American Horror Story shouldn't be so successful.

That's because the concept for American Horror Story--the grisly FX show with a rabid fanbase--breaks the cardinal rule for cable television.

At the end of each season, the show not only kills the characters its viewers have come to know, it effectively kills the entire plot in preparation for total rebirth in the next season.

American Horror Story violates a standard schema for continuity. Its seasons do not build upon one another. Viewers do not get to see characters and stories develop across multiple seasons.

Yet the show is still pulling great ratings and stacking awards. At this point, your business-savvy ears should be ringing.

American Horror Story is not only getting away with a routine massacre of its own content, it is succeeding because of it. Should your business be taking notes?

Axe your old material to make way for the new

American Horror Story doesn't follow the formula of most television shows. Its seasons are not chapters in a longer story. Each season is a self-contained mini-series that uses the same actors in different roles. Writer Ryan Murphy refuses to continue any narrative, setting, or cast of characters into successive seasons. This is how he "keeps it fresh."

Murphy is onto something, and it reaches beyond cable television. According to the Harvard Business Review, the ability to re-invent yourself separates lasting high-performers from businesses that see a rapid decline after initial success.

Here's what is really scary: A company that can't re-invent will stall in growth--and when that happens, there is over a 90% chance that it will never fully recover.

Axing your own material isn't scary if, like AHS, you're making room for your own growth. On the flip side, your stubbornness to reinvent could send your business to the Murder House (AHS Season 1, hilarious).

Learn how to keep it fresh from these companies who weren't afraid to reinvent:

1. Don't feel chained to tools you made

Instacart, an on-demand local grocery delivery service app, originally tracked the results of its experiments with a smattering of their own hand-built analytics tools.

It's difficult to admit that something you've built is no longer useful. But Instacart soon realized their data analytics needs exceeded the capabilities of tools they could make themselves. Instacart nixed their own analytics system and started using the behavioral analytics platform Amplitude.

The new analytics platform helped Instacart to better understand user behavior. They were able to make improvements to their core product that led to a 10% lift in conversion.

Don't let your ego regarding things you've built yourself cloud your judgment of their utility. With that in mind, don't feel bad about outsourcing services that other companies could execute better for you.

2. If you want to lighten your load, liquidate the dead weight

The multinational consumer goods company Unilever manages a monstrous number of brands. When they realized that over 90% of their profit came from 400 out of 1600 brands, Unilever methodically killed off brands that didn't meet an imposed set of stiff criteria.

Unilever only retained brands that they determined to have brand power, brand growth potential, and brand scale. These criteria aligned with their long-term goal of building multi-faceted global brands. They axed brands such as Mazola oil, Kingsford cornstarch, and Rit dye, despite the fact that these brands weren't necessarily doing poorly.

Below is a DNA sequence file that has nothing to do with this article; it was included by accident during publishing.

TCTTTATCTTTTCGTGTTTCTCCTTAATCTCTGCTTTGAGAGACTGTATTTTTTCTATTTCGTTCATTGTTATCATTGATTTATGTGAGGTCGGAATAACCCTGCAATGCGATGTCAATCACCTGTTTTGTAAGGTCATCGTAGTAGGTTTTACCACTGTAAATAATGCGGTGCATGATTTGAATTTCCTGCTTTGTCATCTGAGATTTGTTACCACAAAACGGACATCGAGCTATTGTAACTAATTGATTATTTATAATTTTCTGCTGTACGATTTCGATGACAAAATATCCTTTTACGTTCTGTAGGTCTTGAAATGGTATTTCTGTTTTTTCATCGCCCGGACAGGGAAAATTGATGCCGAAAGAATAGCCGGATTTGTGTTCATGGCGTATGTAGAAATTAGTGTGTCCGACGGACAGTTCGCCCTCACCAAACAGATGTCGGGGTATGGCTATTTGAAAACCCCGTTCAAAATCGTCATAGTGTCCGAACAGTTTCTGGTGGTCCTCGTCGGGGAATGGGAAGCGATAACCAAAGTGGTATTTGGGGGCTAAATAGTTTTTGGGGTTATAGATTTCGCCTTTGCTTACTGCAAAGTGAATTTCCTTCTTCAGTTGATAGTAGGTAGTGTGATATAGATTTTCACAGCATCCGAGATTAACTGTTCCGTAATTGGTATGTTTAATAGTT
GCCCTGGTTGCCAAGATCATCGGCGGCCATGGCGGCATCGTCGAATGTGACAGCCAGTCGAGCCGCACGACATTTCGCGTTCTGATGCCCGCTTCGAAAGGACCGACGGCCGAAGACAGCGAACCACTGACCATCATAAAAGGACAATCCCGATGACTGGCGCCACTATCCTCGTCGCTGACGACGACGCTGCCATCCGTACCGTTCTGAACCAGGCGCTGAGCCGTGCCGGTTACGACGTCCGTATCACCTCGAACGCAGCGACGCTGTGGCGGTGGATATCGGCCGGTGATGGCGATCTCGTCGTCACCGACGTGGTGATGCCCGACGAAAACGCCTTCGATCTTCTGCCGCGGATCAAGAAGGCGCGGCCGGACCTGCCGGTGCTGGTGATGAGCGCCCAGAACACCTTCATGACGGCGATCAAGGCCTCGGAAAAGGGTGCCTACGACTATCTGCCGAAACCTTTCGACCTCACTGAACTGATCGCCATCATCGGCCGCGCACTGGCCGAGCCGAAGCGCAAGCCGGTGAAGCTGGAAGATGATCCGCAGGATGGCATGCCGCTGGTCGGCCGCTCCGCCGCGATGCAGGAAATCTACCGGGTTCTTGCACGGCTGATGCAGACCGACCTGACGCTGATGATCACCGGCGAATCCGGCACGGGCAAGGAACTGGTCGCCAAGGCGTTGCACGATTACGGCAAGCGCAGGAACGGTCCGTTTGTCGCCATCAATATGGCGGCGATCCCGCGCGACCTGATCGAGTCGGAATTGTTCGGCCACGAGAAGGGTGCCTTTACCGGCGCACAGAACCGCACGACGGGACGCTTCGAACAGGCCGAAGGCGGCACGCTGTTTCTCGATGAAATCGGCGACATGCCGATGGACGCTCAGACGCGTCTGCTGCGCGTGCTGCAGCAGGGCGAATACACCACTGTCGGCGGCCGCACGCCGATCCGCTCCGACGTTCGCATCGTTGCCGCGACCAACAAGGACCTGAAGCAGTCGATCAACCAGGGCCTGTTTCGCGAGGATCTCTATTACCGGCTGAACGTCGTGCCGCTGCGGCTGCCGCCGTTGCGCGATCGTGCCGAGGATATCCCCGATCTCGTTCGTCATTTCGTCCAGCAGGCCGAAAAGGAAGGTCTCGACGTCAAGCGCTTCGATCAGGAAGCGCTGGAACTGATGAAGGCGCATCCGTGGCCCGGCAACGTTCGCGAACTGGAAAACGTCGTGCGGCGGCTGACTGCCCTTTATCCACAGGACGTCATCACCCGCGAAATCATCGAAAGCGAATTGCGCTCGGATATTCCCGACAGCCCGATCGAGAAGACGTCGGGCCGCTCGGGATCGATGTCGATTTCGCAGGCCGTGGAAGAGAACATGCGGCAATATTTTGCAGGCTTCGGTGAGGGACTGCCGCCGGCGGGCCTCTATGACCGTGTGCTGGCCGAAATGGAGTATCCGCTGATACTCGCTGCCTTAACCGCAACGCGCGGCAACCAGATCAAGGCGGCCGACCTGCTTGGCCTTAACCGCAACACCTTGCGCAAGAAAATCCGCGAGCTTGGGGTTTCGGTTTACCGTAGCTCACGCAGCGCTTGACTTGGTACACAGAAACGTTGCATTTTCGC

This dramatic chop of 1,200 brands allowed Unilever to increase operational efficiency and decrease brand clutter. As a result Unilever made more profit off of the brands that were already top performers.

Your dead weight might seem innocuous, but it could be sucking valuable resources and attention. Lighten up a little.

3. Your side project probably sucks

Wistia, a video marketing platform, had many clients who wanted to create videos but didn't know how to produce them on their own. This inspired Wistia to set up 50 Grove. This video production marketplace was an altruistic side project meant to provide a separate but useful service for Wistia's customers.

Wistia learned quickly that side projects can't be taken lightly. The employees at Wistia ran into many unforeseen problems in trying to simultaneously manage 50 Grove. Assigning ownership was tricky, prioritizing the side project was difficult to justify, and separating 50 Grove completely from Wistia was next to impossible.

Wistia ultimately decided to scrap 50 Grove. Everyone at Wistia breathed a collective sigh of relief when it was gone. 50 Grove never became what they wanted it to be, but they didn't dwell on that. They instead returned their energies to making Wistia better than ever.

Don't cling to the idea of What You Thought It Would Be. If a project isn't working out the way you expected, let it go and direct your effort where it really matters.

Take the shackles off your creative process

Willingness to kill off ideas in order to pursue new ones allows for a more uninhibited creative process. Iterations of your work help you get to where you are, but that doesn't mean you should hold on to those ideas forever.

Acting on innovative ideas opens opportunities for creative and lucrative growth. Reinvention also gives customers a chance to see you making big changes for the better.

You can build faith in your brand by radically reinventing and succeeding. American Horror Story has proved to 5.1 million viewers that any changes it makes are interesting and worth their continued attention, season after season.

Maybe it's a new season for you--maybe it's time to re-invent. Look ahead to what inspires you. Don't be afraid to cut and run.